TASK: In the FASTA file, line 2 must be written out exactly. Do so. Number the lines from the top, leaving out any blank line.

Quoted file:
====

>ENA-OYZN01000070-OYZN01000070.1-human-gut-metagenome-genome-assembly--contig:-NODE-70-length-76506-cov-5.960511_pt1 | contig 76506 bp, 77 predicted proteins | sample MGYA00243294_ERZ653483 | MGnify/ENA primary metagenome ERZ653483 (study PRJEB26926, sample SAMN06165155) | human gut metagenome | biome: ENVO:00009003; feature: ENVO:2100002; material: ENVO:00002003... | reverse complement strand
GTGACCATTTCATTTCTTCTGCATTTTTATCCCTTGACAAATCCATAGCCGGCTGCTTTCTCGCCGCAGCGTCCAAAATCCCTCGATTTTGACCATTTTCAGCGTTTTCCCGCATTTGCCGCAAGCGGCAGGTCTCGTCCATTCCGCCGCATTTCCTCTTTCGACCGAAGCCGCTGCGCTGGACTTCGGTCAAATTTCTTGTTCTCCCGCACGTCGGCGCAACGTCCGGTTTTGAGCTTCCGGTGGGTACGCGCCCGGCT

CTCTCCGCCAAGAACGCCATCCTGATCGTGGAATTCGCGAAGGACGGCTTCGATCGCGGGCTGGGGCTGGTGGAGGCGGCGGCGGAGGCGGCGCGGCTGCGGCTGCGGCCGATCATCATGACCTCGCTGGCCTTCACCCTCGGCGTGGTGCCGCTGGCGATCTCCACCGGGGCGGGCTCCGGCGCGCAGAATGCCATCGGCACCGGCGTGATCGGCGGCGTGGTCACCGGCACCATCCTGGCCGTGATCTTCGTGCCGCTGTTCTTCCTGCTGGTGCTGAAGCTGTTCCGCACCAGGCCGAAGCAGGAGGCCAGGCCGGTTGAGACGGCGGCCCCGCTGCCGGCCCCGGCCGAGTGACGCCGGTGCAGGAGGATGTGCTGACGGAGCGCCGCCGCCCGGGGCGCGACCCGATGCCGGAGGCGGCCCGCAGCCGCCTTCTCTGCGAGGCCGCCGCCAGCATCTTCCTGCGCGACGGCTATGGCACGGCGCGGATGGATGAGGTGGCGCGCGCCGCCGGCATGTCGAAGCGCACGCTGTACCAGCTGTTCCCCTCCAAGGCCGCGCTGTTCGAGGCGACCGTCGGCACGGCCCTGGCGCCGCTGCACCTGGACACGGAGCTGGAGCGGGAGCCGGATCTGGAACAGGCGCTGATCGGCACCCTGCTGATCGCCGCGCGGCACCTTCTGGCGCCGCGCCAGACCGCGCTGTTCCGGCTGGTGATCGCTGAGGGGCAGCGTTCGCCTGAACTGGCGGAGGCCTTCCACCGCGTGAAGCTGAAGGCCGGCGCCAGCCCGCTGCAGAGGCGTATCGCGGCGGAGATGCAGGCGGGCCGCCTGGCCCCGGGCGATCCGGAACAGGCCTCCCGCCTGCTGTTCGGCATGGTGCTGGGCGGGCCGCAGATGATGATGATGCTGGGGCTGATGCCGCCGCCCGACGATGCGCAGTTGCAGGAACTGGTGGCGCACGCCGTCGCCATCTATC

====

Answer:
GTGACCATTTCATTTCTTCTGCATTTTTATCCCTTGACAAATCCATAGCCGGCTGCTTTCTCGCCGCAGCGTCCAAAATCCCTCGATTTTGACCATTTTCAGCGTTTTCCCGCATTTGCCGCAAGCGGCAGGTCTCGTCCATTCCGCCGCATTTCCTCTTTCGACCGAAGCCGCTGCGCTGGACTTCGGTCAAATTTCTTGTTCTCCCGCACGTCGGCGCAACGTCCGGTTTTGAGCTTCCGGTGGGTACGCGCCCGGCT